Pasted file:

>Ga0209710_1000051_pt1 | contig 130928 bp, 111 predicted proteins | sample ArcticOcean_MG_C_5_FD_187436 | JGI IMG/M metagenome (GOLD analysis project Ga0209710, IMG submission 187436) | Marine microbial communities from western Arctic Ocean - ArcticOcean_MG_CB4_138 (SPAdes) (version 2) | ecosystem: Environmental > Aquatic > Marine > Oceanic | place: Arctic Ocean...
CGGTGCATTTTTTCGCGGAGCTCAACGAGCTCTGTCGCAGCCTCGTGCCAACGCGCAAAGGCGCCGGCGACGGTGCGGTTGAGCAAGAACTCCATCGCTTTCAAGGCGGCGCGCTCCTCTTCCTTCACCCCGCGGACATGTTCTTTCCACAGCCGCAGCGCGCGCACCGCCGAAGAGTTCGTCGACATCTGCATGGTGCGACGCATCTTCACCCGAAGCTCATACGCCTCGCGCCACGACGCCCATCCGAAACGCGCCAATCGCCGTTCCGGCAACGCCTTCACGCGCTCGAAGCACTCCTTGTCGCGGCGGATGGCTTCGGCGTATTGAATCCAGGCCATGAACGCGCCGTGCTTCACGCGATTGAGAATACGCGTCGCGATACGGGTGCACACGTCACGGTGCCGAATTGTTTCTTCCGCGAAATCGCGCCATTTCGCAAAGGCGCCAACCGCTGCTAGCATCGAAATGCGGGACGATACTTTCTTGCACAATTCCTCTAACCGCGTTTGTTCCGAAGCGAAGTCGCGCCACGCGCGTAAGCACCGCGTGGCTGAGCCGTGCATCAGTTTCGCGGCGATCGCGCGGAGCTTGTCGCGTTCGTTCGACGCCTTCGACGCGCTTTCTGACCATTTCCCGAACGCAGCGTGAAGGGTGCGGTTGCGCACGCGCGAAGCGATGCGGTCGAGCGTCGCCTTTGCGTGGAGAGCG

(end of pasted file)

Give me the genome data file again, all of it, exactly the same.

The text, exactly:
>Ga0209710_1000051_pt1 | contig 130928 bp, 111 predicted proteins | sample ArcticOcean_MG_C_5_FD_187436 | JGI IMG/M metagenome (GOLD analysis project Ga0209710, IMG submission 187436) | Marine microbial communities from western Arctic Ocean - ArcticOcean_MG_CB4_138 (SPAdes) (version 2) | ecosystem: Environmental > Aquatic > Marine > Oceanic | place: Arctic Ocean...
CGGTGCATTTTTTCGCGGAGCTCAACGAGCTCTGTCGCAGCCTCGTGCCAACGCGCAAAGGCGCCGGCGACGGTGCGGTTGAGCAAGAACTCCATCGCTTTCAAGGCGGCGCGCTCCTCTTCCTTCACCCCGCGGACATGTTCTTTCCACAGCCGCAGCGCGCGCACCGCCGAAGAGTTCGTCGACATCTGCATGGTGCGACGCATCTTCACCCGAAGCTCATACGCCTCGCGCCACGACGCCCATCCGAAACGCGCCAATCGCCGTTCCGGCAACGCCTTCACGCGCTCGAAGCACTCCTTGTCGCGGCGGATGGCTTCGGCGTATTGAATCCAGGCCATGAACGCGCCGTGCTTCACGCGATTGAGAATACGCGTCGCGATACGGGTGCACACGTCACGGTGCCGAATTGTTTCTTCCGCGAAATCGCGCCATTTCGCAAAGGCGCCAACCGCTGCTAGCATCGAAATGCGGGACGATACTTTCTTGCACAATTCCTCTAACCGCGTTTGTTCCGAAGCGAAGTCGCGCCACGCGCGTAAGCACCGCGTGGCTGAGCCGTGCATCAGTTTCGCGGCGATCGCGCGGAGCTTGTCGCGTTCGTTCGACGCCTTCGACGCGCTTTCTGACCATTTCCCGAACGCAGCGTGAAGGGTGCGGTTGCGCACGCGCGAAGCGATGCGGTCGAGCGTCGCCTTTGCGTGGAGAGCG